Superheroes Timeline

There are plenty of “superhumans” in GWR 2018 – including many ordinary people who have done extraordinary things. Below, however, we present a chronology of classic superheroes, ordered in terms of their first appearance – whether that be in a comic book, a movie or elsewhere – and shown in their original costumes.

1936 The Phantom

Created by Lee Falk (USA), the first superhero was The Phantom, who debuted in his own newspaper comic strip on 17 Feb 1936. It recounted the adventures of Kit Walker, who donned a mask and purple outfit to become The Phantom – aka “the ghost who walks”. The character’s whitedout eyes, with no visible pupils, became a feature of many later superheroes, including Batman, Green Lantern and Green Arrow.

1938 Superman

The “Man of Steel” first appeared in Action Comics #1, now the most valuable comic. Superman was the first superhero with superpowers: out-of-thisworld abilities that enabled him to run faster than an express train and leap tall buildings in a single bound. In later issues, he demonstrated X-ray vision, super strength and the ability to fly.

1939 Batman

The creation of artist Bob Kane and writer Bill Finger (both USA), the “Caped Crusader” debuted in Detective Comics #27. Kane’s early drafts for Batman’s costume involved a bright red tunic, wings and a black eye mask; Finger made some key suggestions to transform the outfit into something altogether more threatening.

1939 Captain Marvel

There are a number of Captain Marvels in the Marvel Universe, but the one seen here debuted in Whiz Comics #2 (coverdated Feb 1940) and is now owned by DC. He proved so popular in the 1940s that sales of his comic books outsold those featuring Superman. He’s also known as “Shazam”, after the cry that changes the boy Billy Batson into the mighty Captain Marvel.

1940 The Comet

Jan 1940 saw the debut of The Comet in Pep Comics #1. In issue #17, he became the first superhero to die, although the character would go on to be revived several times from the 1960s onwards.

1940 The Flash

Created by artist Harry Lampert and writer Gardner Fox, the “Scarlet Speedster” originally appeared in Flash Comics #1 (cover-dated Jan 1940). Initially, his alter ego was Jay Garrick, although the character has been through several incarnations.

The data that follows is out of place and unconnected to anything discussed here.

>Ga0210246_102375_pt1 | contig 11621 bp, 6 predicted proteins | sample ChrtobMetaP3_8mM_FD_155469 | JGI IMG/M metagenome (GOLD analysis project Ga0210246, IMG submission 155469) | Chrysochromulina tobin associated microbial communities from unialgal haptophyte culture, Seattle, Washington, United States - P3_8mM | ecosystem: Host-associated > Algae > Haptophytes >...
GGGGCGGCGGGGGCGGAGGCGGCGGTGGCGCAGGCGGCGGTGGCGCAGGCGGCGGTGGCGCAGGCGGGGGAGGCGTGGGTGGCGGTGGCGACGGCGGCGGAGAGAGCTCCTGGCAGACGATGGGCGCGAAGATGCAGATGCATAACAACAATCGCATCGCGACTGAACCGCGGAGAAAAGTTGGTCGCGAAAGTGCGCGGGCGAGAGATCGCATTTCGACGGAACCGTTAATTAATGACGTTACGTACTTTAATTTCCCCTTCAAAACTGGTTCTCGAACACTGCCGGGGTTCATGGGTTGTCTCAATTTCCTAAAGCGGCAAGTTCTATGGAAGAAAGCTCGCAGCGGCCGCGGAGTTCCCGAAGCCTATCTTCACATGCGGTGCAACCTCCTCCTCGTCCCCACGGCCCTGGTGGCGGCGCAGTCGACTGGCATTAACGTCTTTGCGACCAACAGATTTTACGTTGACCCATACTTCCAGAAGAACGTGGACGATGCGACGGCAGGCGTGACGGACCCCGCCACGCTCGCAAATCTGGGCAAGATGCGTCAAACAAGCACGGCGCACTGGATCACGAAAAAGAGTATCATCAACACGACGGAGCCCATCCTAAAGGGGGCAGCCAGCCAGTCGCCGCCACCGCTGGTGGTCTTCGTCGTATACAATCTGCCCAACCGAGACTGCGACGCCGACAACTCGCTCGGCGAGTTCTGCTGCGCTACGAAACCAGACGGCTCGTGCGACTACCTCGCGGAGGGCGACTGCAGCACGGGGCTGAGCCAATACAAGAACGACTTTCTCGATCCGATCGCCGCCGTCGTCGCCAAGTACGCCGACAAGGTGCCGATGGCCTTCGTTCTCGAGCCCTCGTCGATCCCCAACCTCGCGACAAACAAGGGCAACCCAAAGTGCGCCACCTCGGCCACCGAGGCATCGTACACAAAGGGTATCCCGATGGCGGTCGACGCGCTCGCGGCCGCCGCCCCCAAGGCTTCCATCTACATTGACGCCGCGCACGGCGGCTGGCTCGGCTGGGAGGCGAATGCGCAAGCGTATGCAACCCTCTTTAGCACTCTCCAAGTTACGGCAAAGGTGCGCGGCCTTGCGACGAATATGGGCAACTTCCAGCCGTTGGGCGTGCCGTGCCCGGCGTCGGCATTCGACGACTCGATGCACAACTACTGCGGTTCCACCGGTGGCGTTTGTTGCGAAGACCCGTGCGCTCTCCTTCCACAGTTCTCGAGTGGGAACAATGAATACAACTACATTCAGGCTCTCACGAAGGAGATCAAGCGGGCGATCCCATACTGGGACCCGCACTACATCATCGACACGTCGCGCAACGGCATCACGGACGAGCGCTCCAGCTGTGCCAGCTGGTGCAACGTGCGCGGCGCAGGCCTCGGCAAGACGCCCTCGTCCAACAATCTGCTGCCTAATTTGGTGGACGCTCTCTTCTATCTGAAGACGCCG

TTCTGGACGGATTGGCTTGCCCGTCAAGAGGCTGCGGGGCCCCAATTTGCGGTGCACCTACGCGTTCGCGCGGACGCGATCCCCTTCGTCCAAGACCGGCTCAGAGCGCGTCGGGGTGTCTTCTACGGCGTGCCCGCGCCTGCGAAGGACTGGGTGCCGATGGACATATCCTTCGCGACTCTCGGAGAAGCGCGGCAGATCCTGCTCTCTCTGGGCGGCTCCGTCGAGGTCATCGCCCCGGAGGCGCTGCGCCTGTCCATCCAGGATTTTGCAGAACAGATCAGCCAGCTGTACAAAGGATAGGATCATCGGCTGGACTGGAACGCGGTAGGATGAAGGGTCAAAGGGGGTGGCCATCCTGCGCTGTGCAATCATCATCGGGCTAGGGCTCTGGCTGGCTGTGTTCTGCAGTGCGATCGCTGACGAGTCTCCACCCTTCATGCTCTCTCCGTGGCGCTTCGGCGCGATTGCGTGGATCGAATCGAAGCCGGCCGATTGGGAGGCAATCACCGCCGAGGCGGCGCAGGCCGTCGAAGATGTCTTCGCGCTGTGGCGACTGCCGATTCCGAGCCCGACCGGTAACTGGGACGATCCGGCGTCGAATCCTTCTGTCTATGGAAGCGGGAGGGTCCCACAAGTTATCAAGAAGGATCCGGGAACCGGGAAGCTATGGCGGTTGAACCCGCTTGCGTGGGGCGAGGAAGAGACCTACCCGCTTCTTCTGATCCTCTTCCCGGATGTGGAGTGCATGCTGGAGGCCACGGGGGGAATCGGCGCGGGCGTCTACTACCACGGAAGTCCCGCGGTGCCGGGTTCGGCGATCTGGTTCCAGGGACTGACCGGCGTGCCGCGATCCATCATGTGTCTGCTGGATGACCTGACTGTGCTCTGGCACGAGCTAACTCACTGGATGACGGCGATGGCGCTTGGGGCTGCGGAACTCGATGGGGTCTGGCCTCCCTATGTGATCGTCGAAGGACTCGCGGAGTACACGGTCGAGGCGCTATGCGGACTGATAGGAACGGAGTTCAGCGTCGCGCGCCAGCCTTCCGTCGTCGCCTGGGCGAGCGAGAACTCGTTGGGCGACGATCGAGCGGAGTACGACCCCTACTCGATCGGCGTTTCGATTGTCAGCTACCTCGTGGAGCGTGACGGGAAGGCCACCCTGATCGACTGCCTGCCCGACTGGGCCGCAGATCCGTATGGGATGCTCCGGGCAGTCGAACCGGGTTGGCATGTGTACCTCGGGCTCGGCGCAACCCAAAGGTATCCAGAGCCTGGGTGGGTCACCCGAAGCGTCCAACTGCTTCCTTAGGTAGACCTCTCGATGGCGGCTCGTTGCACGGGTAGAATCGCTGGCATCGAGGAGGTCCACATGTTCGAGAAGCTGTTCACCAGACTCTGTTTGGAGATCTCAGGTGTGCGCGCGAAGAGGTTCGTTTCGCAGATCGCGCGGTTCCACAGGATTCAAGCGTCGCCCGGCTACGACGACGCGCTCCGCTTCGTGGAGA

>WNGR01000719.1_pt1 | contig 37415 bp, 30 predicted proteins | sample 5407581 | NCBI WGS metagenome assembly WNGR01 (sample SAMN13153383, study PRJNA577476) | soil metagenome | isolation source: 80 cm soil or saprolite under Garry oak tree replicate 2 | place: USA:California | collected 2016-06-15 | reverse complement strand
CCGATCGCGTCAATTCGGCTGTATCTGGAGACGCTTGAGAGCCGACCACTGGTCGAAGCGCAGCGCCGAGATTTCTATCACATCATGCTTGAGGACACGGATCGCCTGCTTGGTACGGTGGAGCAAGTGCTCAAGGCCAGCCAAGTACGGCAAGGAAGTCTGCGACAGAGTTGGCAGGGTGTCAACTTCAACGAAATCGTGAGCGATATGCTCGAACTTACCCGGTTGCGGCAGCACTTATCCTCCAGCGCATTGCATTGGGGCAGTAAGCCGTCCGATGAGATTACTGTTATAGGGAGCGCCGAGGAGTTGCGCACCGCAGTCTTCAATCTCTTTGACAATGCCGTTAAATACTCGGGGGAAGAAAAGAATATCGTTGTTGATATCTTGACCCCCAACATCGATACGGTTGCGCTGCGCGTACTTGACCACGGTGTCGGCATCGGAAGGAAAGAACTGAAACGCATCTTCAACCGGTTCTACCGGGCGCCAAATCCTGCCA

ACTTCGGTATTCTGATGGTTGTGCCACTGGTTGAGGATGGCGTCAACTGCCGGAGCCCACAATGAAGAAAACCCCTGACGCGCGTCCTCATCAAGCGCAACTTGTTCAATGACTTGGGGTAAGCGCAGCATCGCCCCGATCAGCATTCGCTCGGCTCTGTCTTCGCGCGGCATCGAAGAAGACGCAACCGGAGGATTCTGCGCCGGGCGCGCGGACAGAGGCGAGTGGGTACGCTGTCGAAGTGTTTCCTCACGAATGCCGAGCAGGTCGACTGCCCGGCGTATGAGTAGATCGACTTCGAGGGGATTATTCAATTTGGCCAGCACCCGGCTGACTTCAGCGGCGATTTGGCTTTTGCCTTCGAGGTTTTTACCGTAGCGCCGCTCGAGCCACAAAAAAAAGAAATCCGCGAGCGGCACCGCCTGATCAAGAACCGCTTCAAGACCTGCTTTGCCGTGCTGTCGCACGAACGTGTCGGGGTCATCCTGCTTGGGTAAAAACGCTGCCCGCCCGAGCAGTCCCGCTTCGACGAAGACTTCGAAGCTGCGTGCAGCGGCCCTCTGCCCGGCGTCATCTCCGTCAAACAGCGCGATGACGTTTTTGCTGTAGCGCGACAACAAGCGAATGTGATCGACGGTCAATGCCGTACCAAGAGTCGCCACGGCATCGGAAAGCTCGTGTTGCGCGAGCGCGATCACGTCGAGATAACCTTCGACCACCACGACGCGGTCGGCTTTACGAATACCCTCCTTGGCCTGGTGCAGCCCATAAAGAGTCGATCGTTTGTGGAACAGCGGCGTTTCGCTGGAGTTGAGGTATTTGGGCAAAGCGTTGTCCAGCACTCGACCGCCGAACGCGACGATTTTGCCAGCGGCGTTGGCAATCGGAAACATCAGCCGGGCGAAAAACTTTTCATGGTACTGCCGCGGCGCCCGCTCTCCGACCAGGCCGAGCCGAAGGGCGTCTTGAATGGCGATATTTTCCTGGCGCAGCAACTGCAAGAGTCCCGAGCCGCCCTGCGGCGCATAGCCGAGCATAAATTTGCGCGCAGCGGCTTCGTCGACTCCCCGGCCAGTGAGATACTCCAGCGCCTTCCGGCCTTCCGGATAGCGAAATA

1940 Fantomah/Woman in Red

Two comic-book characters have a claim to being the first female superhero. Fantomah was the first female superhero with superhuman powers to appear in print, in Jungle Comics #2 (Feb 1940). The first masked and costumed superheroine (and of “natural” birth), however, was the Woman in Red, created by Richard Hughes and George Mandel for Thrilling Comics #2 (Mar 1940).

1940 Justice Society of America

The first superhero team, the JSA were initially seen on the cover of All Star Comics #3 (winter issue 1940–41). The founding members, shown left to right above, were: The Atom, Doctor Fate, Green Lantern, Hawkman, The Flash, The Sandman, Hourman (then known as Hour-Man) and The Spectre.

1941 Captain America

Created by artists Joe Simon and Jack Kirby, this starspangled superhero debuted in Captain America Comics #1, cover-dated Mar 1941. Cap’s signature round shield (inset) replaced the triangular version in issue #2.

1941 Aquaman

DC’s waterborne wonder was created by Paul Norris and Mort Weisinger and debuted in More Fun Comics #73 from Nov 1941. He went on to become one of the founders of the Justice League of America.

1941 Wonder Woman

DC Comics’ Amazonian heroine burst on to the scene in All Star Comics #8 (cover-dated Dec 1941), although she didn’t get her own comic book until summer 1942.